Raised in a village in Nepal, Chameli Waiba couldn’t attend school as a child. When she finally learned to read as an adult, Waiba discovered the power words could have to change her life, as well as the lives of others in her rural community.
I believe in the alphabet, because it has the power to change life.
I realized the power concealed in the alphabet on the very first day I joined the adult literacy class. For the first time, I was introduced to letters that stood for my name. In discovering the Nepali alphabet, I discovered I was Cha-me-li and not Cha-mi-li, as everyone used to call me. It felt like magic. A little loop of “e” for “i” changed my name!
If three letters could change my name, how much would I be able to transform my life if I understood all the letters? I spent that whole evening writing and rewriting my name. After that, I carried the spelling book with me while I went to collect firewood, weed the maize field, just everywhere, until I learned to write.
Before learning how to write, my life was like the nearby Indrasarovar Lake, always stagnant. I had the pain of child marriage, my husband did not support me, abject poverty was my way of life, and I didn’t have any skill or courage to do anything. But I saw that the number of people learning to read and write was growing—and their lives were improving. I then realized it was neither wealth nor beauty that I lacked, but letters.
As my new knowledge of words boosted my confidence and courage, I made a resolution: Yes, my life has been like this, but I and my sisters and brothers should be given education, as much as we would like.
The immediate obstacle to this was the Tasar River. The village school was on the other side of the river and children would be cut off from going to school during monsoon season. I wanted to erect a bridge over the river. In the beginning the villagers did not help. Some even mocked the idea, saying it was only for me and called the idea, “Chameli Bridge.” But finally we got support, materials were collected, volunteer laborers were available, and the bridge was finally constructed.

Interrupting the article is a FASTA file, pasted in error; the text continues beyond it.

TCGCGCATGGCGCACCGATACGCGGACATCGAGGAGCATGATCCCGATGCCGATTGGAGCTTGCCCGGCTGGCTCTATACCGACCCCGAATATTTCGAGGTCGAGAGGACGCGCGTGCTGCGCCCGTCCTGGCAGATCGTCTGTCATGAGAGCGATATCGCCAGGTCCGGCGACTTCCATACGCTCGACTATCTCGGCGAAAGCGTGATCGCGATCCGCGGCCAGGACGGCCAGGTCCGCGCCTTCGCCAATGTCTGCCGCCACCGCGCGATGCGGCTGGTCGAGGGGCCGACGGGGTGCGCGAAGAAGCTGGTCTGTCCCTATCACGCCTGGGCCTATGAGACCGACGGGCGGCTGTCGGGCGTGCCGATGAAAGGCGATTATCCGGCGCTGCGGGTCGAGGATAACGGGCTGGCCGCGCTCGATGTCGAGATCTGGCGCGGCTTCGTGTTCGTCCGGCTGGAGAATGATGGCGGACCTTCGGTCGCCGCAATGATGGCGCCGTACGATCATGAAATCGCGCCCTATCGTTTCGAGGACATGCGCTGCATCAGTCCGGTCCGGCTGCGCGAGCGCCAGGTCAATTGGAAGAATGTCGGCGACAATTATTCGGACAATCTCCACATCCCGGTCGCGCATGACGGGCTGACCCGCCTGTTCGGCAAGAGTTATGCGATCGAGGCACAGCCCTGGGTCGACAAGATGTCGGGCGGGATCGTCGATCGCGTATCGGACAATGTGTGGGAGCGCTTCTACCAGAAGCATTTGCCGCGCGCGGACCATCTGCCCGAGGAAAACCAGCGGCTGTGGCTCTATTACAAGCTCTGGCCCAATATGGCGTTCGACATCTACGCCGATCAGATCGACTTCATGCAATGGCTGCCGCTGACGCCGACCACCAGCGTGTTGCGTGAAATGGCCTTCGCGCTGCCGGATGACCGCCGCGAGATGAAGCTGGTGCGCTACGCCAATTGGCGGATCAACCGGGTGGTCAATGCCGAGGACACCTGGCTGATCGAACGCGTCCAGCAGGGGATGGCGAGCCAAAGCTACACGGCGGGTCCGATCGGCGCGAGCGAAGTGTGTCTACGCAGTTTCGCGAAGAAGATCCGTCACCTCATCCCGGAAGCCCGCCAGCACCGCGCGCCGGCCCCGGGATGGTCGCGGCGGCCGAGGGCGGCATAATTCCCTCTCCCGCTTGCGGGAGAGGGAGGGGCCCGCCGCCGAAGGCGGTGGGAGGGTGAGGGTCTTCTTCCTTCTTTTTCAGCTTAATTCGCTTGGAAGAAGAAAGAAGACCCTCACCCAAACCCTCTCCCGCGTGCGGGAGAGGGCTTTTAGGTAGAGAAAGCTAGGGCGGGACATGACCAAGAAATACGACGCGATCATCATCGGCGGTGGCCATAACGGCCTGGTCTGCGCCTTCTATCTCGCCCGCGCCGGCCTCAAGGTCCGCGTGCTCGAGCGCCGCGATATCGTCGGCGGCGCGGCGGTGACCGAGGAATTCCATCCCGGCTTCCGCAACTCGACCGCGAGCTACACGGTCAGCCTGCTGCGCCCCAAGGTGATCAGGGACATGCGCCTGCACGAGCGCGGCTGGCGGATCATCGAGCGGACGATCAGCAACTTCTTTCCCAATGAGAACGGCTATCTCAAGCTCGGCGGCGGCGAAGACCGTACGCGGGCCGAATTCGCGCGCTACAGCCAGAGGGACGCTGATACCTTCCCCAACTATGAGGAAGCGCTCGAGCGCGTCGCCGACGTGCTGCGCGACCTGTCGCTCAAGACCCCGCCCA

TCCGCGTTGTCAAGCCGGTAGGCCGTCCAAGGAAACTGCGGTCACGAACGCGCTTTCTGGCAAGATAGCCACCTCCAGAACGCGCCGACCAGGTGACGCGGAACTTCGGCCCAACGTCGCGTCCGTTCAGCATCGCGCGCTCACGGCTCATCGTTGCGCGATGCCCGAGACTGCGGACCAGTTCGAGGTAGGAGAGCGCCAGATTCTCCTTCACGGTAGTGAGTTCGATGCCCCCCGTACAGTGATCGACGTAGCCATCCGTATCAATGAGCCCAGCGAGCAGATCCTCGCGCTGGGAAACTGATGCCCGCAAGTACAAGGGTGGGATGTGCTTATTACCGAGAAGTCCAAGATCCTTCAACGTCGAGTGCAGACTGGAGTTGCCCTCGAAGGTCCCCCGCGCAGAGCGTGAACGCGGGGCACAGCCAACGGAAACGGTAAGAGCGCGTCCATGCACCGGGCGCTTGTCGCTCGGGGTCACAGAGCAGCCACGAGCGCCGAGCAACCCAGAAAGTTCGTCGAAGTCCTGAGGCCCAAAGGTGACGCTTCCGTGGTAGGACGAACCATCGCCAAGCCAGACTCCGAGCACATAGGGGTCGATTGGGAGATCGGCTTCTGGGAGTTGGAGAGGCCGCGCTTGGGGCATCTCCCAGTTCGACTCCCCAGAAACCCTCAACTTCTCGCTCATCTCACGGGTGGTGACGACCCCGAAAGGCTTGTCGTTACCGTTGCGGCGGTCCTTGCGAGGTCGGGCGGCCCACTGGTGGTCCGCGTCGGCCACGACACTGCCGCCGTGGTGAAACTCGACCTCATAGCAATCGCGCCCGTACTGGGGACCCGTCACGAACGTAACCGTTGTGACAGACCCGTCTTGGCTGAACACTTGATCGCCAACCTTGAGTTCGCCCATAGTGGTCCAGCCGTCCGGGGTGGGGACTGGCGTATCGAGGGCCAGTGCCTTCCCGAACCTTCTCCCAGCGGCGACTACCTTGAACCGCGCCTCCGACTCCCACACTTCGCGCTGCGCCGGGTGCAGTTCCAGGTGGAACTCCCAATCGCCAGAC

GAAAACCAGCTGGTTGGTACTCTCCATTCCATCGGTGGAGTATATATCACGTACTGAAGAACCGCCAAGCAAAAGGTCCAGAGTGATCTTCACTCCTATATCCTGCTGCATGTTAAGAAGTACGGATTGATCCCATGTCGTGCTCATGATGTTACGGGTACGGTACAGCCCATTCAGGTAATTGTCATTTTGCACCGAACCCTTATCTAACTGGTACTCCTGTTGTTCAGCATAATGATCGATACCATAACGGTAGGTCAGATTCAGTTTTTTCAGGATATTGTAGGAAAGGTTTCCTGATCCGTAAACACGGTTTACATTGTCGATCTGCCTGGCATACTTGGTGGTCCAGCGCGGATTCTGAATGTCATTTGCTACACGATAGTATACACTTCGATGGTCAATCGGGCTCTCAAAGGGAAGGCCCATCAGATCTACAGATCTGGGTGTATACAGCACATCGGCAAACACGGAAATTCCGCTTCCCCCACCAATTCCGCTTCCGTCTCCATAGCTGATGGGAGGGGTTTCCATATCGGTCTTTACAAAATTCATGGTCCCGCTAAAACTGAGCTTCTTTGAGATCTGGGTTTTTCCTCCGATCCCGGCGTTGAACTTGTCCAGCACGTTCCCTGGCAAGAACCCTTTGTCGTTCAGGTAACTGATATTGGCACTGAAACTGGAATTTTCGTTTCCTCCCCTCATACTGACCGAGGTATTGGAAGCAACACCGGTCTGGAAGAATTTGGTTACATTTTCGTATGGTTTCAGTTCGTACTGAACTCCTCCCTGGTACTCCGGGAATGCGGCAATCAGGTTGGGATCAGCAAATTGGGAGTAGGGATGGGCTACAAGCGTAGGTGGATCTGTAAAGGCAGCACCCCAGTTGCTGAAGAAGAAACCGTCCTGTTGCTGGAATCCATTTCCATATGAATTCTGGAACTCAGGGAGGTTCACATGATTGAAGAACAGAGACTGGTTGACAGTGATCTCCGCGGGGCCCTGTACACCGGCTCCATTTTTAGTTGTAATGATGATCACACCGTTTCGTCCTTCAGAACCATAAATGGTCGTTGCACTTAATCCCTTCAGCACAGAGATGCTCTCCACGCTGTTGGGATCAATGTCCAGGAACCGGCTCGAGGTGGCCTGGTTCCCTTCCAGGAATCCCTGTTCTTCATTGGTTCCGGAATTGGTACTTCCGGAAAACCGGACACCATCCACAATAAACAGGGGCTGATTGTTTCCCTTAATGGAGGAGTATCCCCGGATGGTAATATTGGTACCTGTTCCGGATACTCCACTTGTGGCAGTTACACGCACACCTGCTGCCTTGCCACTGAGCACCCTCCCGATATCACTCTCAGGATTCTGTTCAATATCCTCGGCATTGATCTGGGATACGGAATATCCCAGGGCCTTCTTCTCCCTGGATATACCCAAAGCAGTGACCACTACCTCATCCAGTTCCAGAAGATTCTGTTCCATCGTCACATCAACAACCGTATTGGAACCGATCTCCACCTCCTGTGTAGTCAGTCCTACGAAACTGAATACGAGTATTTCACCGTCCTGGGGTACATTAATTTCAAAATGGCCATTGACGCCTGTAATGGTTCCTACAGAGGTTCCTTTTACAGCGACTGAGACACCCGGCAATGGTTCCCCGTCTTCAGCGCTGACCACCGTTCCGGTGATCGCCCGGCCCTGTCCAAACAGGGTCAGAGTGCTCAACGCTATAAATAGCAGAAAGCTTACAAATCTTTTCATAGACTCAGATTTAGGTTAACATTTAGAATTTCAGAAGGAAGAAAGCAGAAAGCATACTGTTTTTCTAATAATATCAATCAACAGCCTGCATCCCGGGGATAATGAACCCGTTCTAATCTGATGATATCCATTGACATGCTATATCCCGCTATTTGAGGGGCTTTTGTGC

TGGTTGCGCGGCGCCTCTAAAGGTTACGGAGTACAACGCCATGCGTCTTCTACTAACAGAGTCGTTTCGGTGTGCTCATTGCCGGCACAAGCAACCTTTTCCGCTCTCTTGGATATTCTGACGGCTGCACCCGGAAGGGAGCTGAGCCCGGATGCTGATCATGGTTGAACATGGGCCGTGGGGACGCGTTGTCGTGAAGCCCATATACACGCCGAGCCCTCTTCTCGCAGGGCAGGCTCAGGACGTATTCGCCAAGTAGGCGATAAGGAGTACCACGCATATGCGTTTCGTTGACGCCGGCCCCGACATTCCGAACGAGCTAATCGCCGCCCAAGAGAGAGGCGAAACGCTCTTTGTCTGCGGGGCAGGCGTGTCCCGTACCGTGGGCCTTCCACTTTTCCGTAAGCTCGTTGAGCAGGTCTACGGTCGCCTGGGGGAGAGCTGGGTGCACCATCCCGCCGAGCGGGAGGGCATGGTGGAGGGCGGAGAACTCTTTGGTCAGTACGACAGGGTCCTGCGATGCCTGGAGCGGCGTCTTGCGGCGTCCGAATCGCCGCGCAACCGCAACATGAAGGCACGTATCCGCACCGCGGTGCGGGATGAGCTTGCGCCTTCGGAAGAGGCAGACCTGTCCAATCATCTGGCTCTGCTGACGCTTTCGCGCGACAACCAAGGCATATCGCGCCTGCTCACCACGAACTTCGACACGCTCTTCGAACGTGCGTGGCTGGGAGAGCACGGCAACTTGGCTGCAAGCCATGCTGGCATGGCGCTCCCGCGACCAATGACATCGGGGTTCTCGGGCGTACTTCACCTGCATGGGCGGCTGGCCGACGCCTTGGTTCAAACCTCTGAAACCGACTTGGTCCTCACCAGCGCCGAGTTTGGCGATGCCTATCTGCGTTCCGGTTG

Now I cannot express my satisfaction seeing children running to school over that bridge. It is a bridge of iron, a bridge of letters, a bridge of community. Nothing is achieved without the cooperation of all.
I am now heading five women’s micro-saving groups. Ten or 20 rupees that used to be spent buying petty cosmetic items have been collected into a fund of 300,000 rupees. We are planning to open a small cooperative in the village soon. We also want to run permanent literacy classes for women and open a library.
All this is the result of my knowing the alphabet, even though I learned it late. Letters have immense power. They have magic. The greatest thing in the world is the alphabet. That is my belief.
Chameli Waiba lives in Makwanpur, a village in rural Nepal. She was a child bride at 15, and didn’t learn to read until she was 21. Waiba works for social causes, environmental conservation, road construction, child development, and micro-finance.
Independently produced for NPR by Jay Allison and Dan Gediman with John Gregory and Viki Merrick. Special thanks to Madhu Acharya of Antenna Foundation Nepal.
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